Wallace murder trial begins

November 28, 2000|By MARLO BARNHART

Wallace murder trial begins

A self-described former prostitute/crack addict testified Monday she saw murder victim Darrius Allen Fetterhoff in the back seat of a car occupied by Thomas Clifford Wallace, who is on trial for the Greencastle, Pa., man's 1997 murder.


Kesha Russ' testimony came on the first day of Wallace's Washington County Circuit Court trial, which is expected to run for four days.

Wallace, 33, formerly of Hagerstown, is charged with first- and second-degree murder, first-degree assault, felony theft, car theft and unauthorized use of a motor vehicle.

Russ told the jury of four men and eight women that she saw Fetterhoff and Wallace on Jonathan Street between 6 and 7 a.m. on Aug. 20, 1997.


"I recognized Fetterhoff ... I'd seen him before trying to pick up prostitutes," Russ said.

Currently awaiting sentencing on an unrelated charge, Russ denied that she was getting a break for testifying against Wallace.

"I didn't want to testify at all ... Tommy is my friend," Russ said.

The prosecution contends that Fetterhoff, 58, was attacked by Wallace, his money was taken and then he was pushed over an embankment near Broadfording Road.

When he was found several days later, Fetterhoff was still alive but died on Aug. 28, 1997, from complications of his injuries, according to testimony Monday from Dr. Dennis Chute, an assistant in the Maryland medical examiner's office in Baltimore.

Russ testified she saw Wallace later in the day on Aug. 20, 1997.

"He had no shirt on and there was a bloody rag wrapped around his hand," Russ said.

Samples of body tissue, DNA and clothing are expected to be part of the prosecution's case as Wallace's trial resumes at 9 a.m. today before Judge John H. McDowell.

Wallace, also known as James Thomas, is serving an 11-year sentence at the Maryland Correctional Institution south of Hagerstown on an unrelated 1998 drug distribution conviction.

He was first charged with murder in 1997 shortly after Fetterhoff died from injuries.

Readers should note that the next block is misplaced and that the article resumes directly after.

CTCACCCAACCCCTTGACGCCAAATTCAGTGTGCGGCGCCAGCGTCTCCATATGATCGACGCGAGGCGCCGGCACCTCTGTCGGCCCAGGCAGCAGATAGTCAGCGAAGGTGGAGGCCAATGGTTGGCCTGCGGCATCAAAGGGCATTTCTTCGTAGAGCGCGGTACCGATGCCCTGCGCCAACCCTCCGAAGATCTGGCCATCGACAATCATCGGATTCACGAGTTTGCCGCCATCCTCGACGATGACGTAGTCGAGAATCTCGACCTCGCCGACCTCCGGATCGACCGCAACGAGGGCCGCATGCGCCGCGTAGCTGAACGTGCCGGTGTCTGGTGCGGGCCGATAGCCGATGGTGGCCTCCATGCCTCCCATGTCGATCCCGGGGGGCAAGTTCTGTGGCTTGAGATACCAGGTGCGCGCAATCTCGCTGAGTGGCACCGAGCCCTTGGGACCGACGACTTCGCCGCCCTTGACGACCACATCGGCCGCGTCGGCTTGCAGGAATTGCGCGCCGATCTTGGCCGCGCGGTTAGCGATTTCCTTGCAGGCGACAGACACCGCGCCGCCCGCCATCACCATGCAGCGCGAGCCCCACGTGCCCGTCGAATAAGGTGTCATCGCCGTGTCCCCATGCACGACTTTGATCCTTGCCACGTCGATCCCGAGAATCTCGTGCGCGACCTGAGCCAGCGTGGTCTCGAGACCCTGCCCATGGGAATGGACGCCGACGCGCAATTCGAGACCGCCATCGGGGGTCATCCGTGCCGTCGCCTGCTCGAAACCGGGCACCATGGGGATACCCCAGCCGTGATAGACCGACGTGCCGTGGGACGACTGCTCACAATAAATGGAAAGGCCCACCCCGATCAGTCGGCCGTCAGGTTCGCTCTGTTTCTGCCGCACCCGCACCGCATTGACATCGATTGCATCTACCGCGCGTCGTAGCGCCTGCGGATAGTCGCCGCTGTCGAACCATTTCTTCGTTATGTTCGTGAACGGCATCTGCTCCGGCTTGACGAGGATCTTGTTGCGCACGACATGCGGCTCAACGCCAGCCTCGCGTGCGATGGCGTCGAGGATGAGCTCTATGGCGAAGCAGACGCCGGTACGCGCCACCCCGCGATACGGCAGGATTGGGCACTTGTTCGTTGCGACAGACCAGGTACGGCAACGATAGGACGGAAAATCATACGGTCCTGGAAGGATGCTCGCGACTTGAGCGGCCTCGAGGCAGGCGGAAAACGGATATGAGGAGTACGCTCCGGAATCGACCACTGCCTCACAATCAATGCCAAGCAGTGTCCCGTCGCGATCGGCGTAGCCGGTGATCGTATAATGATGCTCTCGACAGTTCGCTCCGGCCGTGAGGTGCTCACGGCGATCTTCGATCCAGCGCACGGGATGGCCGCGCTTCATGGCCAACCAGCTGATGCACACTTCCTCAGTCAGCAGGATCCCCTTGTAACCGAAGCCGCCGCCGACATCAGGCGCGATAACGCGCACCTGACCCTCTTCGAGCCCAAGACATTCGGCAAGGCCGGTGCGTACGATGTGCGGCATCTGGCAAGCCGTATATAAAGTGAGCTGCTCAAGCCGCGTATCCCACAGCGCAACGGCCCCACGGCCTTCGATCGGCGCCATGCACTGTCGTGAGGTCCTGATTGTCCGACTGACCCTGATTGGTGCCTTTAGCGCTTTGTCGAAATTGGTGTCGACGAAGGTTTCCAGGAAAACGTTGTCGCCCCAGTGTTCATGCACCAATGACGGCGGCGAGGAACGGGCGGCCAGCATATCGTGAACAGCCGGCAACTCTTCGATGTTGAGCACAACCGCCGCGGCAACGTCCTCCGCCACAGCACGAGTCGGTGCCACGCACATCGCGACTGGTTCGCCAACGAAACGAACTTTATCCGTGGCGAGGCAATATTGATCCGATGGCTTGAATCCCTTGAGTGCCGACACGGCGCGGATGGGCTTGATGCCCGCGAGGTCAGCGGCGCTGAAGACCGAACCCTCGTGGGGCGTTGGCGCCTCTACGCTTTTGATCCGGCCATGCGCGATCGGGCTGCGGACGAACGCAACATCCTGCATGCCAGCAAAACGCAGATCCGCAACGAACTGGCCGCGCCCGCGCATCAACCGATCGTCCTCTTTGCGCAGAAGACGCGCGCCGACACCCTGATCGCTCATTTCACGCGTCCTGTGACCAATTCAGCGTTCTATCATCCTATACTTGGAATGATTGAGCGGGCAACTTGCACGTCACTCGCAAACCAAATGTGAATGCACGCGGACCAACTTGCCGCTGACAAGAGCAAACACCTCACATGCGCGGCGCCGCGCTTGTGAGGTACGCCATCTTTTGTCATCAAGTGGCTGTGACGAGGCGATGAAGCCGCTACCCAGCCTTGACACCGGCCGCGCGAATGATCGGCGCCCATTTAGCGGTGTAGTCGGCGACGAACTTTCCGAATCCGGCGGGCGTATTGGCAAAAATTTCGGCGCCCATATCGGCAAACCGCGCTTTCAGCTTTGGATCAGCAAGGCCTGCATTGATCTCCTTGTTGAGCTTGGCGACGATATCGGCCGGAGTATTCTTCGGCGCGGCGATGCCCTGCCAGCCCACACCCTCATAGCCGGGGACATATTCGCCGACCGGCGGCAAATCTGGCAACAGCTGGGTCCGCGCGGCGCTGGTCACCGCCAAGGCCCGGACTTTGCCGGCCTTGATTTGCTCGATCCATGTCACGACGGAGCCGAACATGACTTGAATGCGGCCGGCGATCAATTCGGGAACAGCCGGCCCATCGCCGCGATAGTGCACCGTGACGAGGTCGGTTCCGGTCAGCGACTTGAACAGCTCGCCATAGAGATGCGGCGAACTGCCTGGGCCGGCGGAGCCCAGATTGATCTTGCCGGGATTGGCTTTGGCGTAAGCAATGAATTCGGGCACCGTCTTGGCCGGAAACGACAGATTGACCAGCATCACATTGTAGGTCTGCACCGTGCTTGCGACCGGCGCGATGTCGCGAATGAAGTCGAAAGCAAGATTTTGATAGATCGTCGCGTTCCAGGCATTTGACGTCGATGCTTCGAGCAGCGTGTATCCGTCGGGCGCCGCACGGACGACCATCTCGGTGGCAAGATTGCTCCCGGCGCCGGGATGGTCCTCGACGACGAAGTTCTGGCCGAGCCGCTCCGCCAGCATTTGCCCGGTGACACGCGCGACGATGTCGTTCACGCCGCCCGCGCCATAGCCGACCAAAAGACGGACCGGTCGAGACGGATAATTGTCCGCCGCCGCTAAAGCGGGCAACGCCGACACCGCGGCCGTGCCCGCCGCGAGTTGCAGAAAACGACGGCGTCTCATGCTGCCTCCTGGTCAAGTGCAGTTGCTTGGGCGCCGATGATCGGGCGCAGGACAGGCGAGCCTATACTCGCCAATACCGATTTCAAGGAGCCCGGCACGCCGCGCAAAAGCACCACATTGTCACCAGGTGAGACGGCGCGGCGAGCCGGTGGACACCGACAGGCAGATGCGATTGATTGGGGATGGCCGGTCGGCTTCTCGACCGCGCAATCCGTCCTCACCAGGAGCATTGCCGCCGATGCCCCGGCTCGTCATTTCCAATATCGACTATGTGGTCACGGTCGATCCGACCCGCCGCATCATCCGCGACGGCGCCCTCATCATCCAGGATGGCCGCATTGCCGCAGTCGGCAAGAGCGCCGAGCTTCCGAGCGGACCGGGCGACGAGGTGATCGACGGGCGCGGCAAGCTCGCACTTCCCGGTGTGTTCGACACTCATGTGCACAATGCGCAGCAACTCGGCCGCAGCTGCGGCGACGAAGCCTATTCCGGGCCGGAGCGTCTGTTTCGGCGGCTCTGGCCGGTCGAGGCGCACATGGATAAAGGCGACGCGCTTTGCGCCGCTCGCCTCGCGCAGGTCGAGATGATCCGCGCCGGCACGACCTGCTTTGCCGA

The prosecution was forced to drop the murder charges in December 1997 when key witness and co-defendant Clara Miller, 19, couldn't be located.

When the body of Miller, herself a murder victim, was found in March 1998, the case against Wallace appeared to be permanently stalled.

In March of this year, the charges against Wallace were reinstated through grand jury indictments, based on evidence that relied heavily on test results obtained at the time of Fetterhoff's death.

During a pre-trial hearing Monday, Assistant Washington County State's Attorney Gina Cirincion told McDowell that sophisticated DNA testing done by a private laboratory produced the evidence necessary to reopen the case.

Maryland State Police Trooper 1st Class T.L. McKenrick told the jury Monday that a fisherman looking for bait found Fetterhoff unconscious along Conococheague Creek east of the creek bridge on Broadfording Road.

The police investigation indicated Fetterhoff dropped his wife off at work on the day he disappeared, drove to Hagerstown and picked up Miller.

The two later picked up Wallace and apparently drove to Hopps Landing west of Hagerstown, where Fetterhoff was struck and pushed down an embankment, court documents allege.

Fetterhoff's car was then driven back toward Hagerstown until it ran out of gas near Salem Avenue just outside the city limits, police reports said.

A passing motorist - a key witness for the prosecution - gave Thomas and Miller a ride into town, police reports said.

The Herald-Mail Articles